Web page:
Tuesday, August 10, 2010
Word study is a key component of reading instruction - and according to a four blocks approach - should be about one fourth of your literacy instruction.
One way to incorporate word study is through the activity making words. The idea behind making words is to get students actively involved in creating words. Using this kinesthetic, constructivist activity keeps students attention and engaged in word study. (Nice use of edu buzz words, eh?)
Letters (either on cards, written on paper, I like to use magnets)
Surface (paper, table, or I sometimes use a cookie sheet with the letter magnets)
Come up with a "magic word" and from that word, derive smaller words, typically centered around a rime or word family. (ie, I've used the term wheelbarrow and used the rimes are, ole, ow, etc. to come up with words such as howl, owl, bowl, bow, row, etc.)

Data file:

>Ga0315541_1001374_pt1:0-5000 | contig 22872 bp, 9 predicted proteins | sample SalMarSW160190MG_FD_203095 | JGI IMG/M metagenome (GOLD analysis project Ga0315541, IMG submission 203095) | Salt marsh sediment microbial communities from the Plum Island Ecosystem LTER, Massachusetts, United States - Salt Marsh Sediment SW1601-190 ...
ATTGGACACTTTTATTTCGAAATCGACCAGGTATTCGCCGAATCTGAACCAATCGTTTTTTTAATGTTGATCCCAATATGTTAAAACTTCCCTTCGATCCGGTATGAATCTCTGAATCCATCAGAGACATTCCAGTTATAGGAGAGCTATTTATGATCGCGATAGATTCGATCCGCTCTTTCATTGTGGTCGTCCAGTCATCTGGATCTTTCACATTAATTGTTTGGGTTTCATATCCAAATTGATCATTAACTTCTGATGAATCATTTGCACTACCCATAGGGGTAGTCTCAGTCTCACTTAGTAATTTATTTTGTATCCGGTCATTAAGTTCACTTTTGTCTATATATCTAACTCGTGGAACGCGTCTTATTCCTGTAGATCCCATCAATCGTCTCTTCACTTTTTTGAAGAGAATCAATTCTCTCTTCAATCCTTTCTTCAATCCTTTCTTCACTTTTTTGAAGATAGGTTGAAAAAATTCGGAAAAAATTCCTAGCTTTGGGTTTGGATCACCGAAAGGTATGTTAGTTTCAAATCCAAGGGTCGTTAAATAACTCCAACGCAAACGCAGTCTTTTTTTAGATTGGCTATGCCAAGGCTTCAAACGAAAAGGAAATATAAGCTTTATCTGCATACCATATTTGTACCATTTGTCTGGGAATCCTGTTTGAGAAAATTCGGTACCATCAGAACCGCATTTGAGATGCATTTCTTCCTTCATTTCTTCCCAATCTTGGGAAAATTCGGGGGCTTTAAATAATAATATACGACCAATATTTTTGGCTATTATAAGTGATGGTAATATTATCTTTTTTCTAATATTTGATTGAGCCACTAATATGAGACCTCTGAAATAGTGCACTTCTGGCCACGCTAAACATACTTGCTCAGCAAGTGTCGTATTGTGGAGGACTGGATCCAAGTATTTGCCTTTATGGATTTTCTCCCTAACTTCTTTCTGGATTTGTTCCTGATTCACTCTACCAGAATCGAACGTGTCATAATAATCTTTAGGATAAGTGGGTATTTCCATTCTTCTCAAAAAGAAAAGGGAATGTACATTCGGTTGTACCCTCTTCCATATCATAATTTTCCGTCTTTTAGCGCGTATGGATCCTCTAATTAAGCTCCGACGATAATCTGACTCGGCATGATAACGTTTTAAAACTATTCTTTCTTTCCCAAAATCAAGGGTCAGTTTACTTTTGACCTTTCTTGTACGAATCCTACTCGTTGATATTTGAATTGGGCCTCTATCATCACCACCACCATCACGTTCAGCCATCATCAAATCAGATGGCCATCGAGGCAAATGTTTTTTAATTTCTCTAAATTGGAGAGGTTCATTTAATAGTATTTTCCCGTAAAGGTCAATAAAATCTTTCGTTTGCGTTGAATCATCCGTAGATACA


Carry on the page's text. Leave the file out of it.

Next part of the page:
Determine the order you will have students construct the words, and think of cues. Either state the word you want them to make, or provide a clue to suggest what the words is. As you move through the words, you can say something like rearrange the letters in "bowl" to make the word "blow".
Walk the students through the activity. Let them know that all the letters can be used to make a mystery word. Students like to try and guess what the word is. End the activity with the mystery word.
Make sure the words you are asking students to make are age and reading level appropriate or you'll end up with bored/frustrated kids! Also, make sure that you gauge the attentiveness of the students to keep the activity from running too long.